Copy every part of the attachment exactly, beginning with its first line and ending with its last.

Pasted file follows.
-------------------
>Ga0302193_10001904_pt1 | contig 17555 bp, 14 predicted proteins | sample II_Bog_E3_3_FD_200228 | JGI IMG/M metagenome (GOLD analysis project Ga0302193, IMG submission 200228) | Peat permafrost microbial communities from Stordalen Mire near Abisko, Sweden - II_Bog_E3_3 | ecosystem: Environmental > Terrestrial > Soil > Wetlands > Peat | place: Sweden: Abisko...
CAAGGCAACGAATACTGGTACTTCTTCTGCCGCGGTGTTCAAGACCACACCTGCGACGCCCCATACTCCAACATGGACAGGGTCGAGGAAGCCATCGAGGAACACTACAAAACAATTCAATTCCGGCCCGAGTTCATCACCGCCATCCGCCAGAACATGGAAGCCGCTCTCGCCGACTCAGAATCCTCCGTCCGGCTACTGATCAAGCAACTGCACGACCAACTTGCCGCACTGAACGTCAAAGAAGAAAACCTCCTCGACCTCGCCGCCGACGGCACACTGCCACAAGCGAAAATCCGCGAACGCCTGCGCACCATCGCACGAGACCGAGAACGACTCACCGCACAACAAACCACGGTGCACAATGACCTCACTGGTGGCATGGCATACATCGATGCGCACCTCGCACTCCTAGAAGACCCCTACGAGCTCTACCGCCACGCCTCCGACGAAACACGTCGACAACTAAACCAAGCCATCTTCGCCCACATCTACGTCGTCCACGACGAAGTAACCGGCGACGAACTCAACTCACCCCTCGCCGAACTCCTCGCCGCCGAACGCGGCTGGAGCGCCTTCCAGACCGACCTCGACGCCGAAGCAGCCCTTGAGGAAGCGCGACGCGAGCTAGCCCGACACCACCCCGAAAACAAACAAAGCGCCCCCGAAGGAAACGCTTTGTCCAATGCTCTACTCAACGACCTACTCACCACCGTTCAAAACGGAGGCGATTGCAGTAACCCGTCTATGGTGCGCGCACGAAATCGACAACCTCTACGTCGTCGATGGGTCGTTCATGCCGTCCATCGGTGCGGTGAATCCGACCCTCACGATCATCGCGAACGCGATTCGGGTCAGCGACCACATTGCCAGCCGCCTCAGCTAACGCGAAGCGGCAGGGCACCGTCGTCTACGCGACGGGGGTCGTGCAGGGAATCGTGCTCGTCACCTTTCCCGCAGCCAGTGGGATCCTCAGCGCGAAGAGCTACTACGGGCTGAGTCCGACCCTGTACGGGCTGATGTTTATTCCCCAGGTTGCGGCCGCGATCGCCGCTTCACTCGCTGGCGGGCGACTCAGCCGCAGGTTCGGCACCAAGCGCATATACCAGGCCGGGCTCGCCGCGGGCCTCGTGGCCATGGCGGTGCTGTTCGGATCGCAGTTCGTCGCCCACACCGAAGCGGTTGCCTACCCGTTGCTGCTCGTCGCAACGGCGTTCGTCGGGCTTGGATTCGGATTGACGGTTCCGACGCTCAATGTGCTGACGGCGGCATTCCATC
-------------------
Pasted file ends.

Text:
>Ga0302193_10001904_pt1 | contig 17555 bp, 14 predicted proteins | sample II_Bog_E3_3_FD_200228 | JGI IMG/M metagenome (GOLD analysis project Ga0302193, IMG submission 200228) | Peat permafrost microbial communities from Stordalen Mire near Abisko, Sweden - II_Bog_E3_3 | ecosystem: Environmental > Terrestrial > Soil > Wetlands > Peat | place: Sweden: Abisko...
CAAGGCAACGAATACTGGTACTTCTTCTGCCGCGGTGTTCAAGACCACACCTGCGACGCCCCATACTCCAACATGGACAGGGTCGAGGAAGCCATCGAGGAACACTACAAAACAATTCAATTCCGGCCCGAGTTCATCACCGCCATCCGCCAGAACATGGAAGCCGCTCTCGCCGACTCAGAATCCTCCGTCCGGCTACTGATCAAGCAACTGCACGACCAACTTGCCGCACTGAACGTCAAAGAAGAAAACCTCCTCGACCTCGCCGCCGACGGCACACTGCCACAAGCGAAAATCCGCGAACGCCTGCGCACCATCGCACGAGACCGAGAACGACTCACCGCACAACAAACCACGGTGCACAATGACCTCACTGGTGGCATGGCATACATCGATGCGCACCTCGCACTCCTAGAAGACCCCTACGAGCTCTACCGCCACGCCTCCGACGAAACACGTCGACAACTAAACCAAGCCATCTTCGCCCACATCTACGTCGTCCACGACGAAGTAACCGGCGACGAACTCAACTCACCCCTCGCCGAACTCCTCGCCGCCGAACGCGGCTGGAGCGCCTTCCAGACCGACCTCGACGCCGAAGCAGCCCTTGAGGAAGCGCGACGCGAGCTAGCCCGACACCACCCCGAAAACAAACAAAGCGCCCCCGAAGGAAACGCTTTGTCCAATGCTCTACTCAACGACCTACTCACCACCGTTCAAAACGGAGGCGATTGCAGTAACCCGTCTATGGTGCGCGCACGAAATCGACAACCTCTACGTCGTCGATGGGTCGTTCATGCCGTCCATCGGTGCGGTGAATCCGACCCTCACGATCATCGCGAACGCGATTCGGGTCAGCGACCACATTGCCAGCCGCCTCAGCTAACGCGAAGCGGCAGGGCACCGTCGTCTACGCGACGGGGGTCGTGCAGGGAATCGTGCTCGTCACCTTTCCCGCAGCCAGTGGGATCCTCAGCGCGAAGAGCTACTACGGGCTGAGTCCGACCCTGTACGGGCTGATGTTTATTCCCCAGGTTGCGGCCGCGATCGCCGCTTCACTCGCTGGCGGGCGACTCAGCCGCAGGTTCGGCACCAAGCGCATATACCAGGCCGGGCTCGCCGCGGGCCTCGTGGCCATGGCGGTGCTGTTCGGATCGCAGTTCGTCGCCCACACCGAAGCGGTTGCCTACCCGTTGCTGCTCGTCGCAACGGCGTTCGTCGGGCTTGGATTCGGATTGACGGTTCCGACGCTCAATGTGCTGACGGCGGCATTCCATC